Living Our Whole Life–The Collector and the College Kids

Part One—The Collector

Larry Selman died recently at the age of 70. Even at birth his future was bleak at best. His childhood health was precarious. When he was 16 a teacher explained to Larry that he would probably never earn a high school diploma. He was “mentally retarded”, in the terminology used at that time. Now we say “developmentally disabled”. Larry dropped out of school and went to work as a laborer for the New York City Parks Department. Larry lived with his parents until they both died in 1968. His uncle moved him into a studio apartment on Bedford Street in Greenwich Village. That uncle looked out for Larry until he died in 2005. A trust fund established by Larry’s neighbors enabled him to stay in his apartment until he died on January 20.

Here’s the reason Larry caught my attention. This developmentally-disabled high-school dropout who worked a menial low-wage job and lived on the edge of poverty most of his life raised between $200,000 and $500,000 (estimates vary) for various charitable causes. Larry didn’t use sophisticated fund-raising techniques. He simply approached people on the street, in the subway, all over his neighborhood, and asked for donations. Most were $1, $2, $5. Larry supported cancer care, disabled firefighters, families of 9/11 victims, The Caring Community, St. Vincent’s Hospital, and many other causes. The neighborhood firefighters called him “Larry the Raffle Guy” because he was always dropping in to sell raffle tickets for his charities. One Christmas he showed up dressed as Santa Claus!

Filmmaker Alice Elliott was one of Larry’s Greenwich Village neighbors. She produced a documentary about Larry’s life called “The Collector of Bedford Street”. The film was nominated for an Oscar in 2002. It has been shown all over the world and received numerous awards. Larry had the opportunity to travel to those showings with Alice and Sally Dill, a neighbor who became his traveling companion and sometimes caregiver. Alice says the term “collector” refers to more than Larry’s fundraising. He constantly talked with everyone he met to remind them of other peoples’ needs. He “collected” that Bedford Street neighborhood beyond a group of individuals into a caring community.Alice says, “Larry, in effect, made our community…He was our glue.”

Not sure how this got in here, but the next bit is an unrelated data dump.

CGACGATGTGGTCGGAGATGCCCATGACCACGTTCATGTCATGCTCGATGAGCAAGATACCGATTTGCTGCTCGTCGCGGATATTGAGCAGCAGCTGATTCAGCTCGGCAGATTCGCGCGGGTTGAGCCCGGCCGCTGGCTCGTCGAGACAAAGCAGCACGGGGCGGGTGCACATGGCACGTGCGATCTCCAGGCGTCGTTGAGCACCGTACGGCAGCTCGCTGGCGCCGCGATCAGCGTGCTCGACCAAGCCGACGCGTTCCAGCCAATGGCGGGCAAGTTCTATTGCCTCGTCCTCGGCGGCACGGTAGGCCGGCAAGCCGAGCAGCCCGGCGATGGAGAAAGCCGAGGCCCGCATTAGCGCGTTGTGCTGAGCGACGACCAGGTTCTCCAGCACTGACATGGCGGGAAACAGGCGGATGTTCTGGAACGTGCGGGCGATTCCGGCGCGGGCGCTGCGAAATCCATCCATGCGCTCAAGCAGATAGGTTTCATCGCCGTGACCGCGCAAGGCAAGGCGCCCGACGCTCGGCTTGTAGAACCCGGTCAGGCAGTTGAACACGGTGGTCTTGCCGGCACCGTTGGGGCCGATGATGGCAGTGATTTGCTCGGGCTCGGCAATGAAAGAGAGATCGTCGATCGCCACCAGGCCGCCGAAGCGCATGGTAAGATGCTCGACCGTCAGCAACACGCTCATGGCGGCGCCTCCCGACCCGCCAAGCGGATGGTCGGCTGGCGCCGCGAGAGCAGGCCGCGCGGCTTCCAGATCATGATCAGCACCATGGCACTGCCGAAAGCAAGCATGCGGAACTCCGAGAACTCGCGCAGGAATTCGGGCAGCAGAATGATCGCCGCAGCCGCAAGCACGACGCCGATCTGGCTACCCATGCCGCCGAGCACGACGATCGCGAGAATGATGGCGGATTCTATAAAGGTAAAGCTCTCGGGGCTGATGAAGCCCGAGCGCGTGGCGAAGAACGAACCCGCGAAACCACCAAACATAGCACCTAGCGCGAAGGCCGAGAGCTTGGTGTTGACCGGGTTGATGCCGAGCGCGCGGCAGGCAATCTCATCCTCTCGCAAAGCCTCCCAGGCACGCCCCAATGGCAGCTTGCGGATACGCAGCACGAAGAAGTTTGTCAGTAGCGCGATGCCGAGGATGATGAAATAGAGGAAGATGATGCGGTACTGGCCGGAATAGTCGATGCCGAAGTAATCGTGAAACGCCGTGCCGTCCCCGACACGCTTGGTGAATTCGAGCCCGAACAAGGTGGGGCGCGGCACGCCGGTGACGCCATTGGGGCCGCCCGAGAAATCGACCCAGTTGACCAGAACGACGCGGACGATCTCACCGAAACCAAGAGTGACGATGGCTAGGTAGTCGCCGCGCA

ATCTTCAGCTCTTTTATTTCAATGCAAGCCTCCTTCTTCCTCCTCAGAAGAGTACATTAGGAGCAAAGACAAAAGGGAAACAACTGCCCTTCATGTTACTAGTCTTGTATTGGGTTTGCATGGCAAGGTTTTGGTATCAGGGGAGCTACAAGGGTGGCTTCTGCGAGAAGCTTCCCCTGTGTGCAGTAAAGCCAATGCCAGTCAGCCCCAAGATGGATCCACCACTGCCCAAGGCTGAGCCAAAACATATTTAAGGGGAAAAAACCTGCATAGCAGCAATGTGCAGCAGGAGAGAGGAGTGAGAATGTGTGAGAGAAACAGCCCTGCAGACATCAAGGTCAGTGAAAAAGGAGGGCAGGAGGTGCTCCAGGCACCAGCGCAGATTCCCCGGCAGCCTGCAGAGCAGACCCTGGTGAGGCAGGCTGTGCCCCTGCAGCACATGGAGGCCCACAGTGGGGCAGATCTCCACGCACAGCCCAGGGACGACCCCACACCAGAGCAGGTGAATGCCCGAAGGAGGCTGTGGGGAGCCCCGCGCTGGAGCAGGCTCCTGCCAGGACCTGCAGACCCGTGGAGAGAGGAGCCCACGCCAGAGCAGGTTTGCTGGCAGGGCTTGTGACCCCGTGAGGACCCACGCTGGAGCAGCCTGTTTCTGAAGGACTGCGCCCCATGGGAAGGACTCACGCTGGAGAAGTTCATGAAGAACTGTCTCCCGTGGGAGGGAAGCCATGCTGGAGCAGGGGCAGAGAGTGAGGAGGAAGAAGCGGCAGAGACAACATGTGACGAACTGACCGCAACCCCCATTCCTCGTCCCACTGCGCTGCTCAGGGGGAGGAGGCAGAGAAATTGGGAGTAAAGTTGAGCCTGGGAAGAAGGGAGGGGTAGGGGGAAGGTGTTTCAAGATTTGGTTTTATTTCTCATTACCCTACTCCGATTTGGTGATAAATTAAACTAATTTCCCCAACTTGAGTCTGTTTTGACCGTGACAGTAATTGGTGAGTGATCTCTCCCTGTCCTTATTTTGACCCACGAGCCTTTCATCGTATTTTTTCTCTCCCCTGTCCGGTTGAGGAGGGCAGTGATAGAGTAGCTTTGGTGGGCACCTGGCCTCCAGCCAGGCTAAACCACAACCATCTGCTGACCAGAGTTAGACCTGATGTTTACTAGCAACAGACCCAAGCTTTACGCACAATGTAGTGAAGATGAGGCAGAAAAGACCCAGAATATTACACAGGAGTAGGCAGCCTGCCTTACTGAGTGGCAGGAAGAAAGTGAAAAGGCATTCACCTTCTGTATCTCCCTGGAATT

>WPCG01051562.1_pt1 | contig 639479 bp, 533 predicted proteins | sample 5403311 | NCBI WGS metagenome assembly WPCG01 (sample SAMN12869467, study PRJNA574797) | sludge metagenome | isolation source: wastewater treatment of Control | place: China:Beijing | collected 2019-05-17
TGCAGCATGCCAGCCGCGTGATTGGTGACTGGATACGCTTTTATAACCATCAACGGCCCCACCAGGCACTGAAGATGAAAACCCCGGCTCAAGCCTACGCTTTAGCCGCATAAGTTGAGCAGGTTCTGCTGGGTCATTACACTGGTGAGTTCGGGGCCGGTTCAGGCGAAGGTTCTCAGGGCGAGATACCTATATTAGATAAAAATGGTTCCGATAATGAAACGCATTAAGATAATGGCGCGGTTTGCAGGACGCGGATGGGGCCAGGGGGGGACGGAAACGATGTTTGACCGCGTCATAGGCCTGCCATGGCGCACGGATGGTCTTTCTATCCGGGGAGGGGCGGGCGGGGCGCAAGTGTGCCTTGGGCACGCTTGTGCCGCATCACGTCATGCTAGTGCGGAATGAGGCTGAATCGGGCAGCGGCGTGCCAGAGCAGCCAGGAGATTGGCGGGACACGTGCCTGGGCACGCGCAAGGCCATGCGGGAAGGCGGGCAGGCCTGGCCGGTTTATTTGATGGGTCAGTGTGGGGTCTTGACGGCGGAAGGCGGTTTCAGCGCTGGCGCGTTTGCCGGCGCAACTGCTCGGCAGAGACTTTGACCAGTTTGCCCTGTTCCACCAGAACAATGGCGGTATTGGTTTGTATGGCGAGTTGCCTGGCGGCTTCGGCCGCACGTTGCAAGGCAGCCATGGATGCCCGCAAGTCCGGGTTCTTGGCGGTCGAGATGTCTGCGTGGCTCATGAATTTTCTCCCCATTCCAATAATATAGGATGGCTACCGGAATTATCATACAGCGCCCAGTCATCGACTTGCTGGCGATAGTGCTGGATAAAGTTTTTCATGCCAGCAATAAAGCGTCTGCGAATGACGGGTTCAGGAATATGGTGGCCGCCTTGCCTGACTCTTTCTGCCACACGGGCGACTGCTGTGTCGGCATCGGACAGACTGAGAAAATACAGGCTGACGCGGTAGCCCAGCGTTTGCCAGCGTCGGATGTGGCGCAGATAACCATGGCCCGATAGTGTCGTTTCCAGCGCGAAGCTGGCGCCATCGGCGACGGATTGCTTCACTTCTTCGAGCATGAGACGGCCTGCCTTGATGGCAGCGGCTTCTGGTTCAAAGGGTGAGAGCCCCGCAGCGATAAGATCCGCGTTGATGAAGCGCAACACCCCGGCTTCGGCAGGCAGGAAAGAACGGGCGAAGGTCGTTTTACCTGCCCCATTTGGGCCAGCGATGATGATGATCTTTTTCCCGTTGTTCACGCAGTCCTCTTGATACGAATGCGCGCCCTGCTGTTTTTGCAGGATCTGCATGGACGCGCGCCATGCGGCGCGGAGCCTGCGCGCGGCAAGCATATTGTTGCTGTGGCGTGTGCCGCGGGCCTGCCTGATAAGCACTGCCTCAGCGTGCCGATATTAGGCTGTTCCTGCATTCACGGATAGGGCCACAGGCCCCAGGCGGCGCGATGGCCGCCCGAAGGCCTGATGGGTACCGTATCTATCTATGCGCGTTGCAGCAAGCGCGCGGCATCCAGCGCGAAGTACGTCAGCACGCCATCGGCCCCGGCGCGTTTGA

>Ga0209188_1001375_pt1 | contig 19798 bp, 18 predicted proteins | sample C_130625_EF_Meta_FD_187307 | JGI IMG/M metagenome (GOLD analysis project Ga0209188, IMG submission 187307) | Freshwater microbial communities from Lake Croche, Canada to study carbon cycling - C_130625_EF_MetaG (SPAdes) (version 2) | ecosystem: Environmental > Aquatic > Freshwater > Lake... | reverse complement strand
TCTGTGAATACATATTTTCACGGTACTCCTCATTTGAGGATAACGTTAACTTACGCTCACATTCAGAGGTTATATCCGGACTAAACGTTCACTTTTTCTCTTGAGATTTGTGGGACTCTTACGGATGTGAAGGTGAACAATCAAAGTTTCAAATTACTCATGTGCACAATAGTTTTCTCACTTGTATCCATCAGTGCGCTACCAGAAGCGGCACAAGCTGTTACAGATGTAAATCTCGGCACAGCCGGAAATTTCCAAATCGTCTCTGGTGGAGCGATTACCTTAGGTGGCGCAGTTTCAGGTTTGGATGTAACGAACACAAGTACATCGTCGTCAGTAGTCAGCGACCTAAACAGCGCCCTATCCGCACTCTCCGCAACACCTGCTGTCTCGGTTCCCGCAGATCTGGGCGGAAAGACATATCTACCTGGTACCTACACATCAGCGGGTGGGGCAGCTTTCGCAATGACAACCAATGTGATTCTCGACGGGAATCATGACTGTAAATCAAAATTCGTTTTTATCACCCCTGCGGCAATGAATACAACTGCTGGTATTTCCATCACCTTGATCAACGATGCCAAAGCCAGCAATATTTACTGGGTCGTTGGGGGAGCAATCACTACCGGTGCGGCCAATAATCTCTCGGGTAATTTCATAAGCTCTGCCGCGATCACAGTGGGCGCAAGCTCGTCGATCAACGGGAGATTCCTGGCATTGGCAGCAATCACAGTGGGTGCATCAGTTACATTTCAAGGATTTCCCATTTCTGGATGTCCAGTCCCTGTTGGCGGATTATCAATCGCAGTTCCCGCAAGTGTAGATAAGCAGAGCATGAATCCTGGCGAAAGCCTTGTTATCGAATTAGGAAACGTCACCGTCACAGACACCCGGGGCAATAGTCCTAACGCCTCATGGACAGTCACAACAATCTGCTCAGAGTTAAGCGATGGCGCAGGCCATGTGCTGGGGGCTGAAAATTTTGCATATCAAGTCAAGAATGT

Larry Selman is one of those people of whom I would say, “He lived his whole life.”  Not everyone does. Sometimes we stop living long before our body shuts down. We lose interest. We stop caring. We no longer have a reason to get up in the morning, or to get outside ourselves. The lights are on. We’re going through the motions. We can still pass a physical. But we’ve lost the spark, the passion, the Why that makes Life alive.

Part Two—The College Kids

Once upon a time long ago and far away (1966, Southern California), fourteen young adults, mostly college kids, set off on a church-sponsored mission trip to India. We were led by an absolutely fearless/faithful/foolish-for-Christ pastor and his wife. We spent a month in India and another month traveling. After we had circled the globe, we came home very different people. We took our transformed selves back to school and work. We married, started careers, traveled, had families (not necessarily in that order). We rode the up-and-down roller-coaster ride that is Life. Over the years three of us have died, including the minister who was our tour guide/pastor/cat-herder/substitute parent/confessor/role model. (For the record, trip-related stress played no part in his demise years later, and his widow still associates with us.)

Last week we got together. We’ve done that a few times. Eight of us, plus the Peace Corps volunteer one of us found in India and ultimately married, were present. (How’s that for bringing home a souvenir?) Our lives have followed very different paths. We’ve become pastors, teachers, business people, artists, nurses, social workers, parents and spouses. We’ve lived our way through Life’s full range of challenges and opportunities.

This time, more than in previous gatherings, I noticed the common issues we shared. Most of us had recently retired. Most of us have become grandparents. (We were remarkably humble and well-behaved as we described our miraculously-gifted grandchildren.) We’re all experiencing some degree of “non-cooperation” from aging bodies that don’t perform as flawlessly as they once did. Most of us haven’t fully settled into retirement. We’re still seeking the balance between family, freedom to travel and play as we choose, and our desire to use our freedom and life experience for the greater good. Even the longest-retired person among us continues to seek his “sweet spot” of service in the community. (Someone recommended James Autry’s The Spirit of Retirement, a book he and others have found helpful in navigating this transition. I haven’t read it yet, but it looks promising.)

Larry Selman, The Collector, came with me to that gathering. All of us college kids had far more going for us at the beginning of our lives than he did. But he did so much with the life God had given him. We spent some time talking about what we saw on our personal horizons. The theme I heard consistently was that we wanted to live our whole lives. The Collector of Bedford Street did it his own unique way. I have no doubt that my friends and I will find our own unique ways to live our whole lives. I also have no doubt that Larry, the Collector, will be watching and cheering us on.


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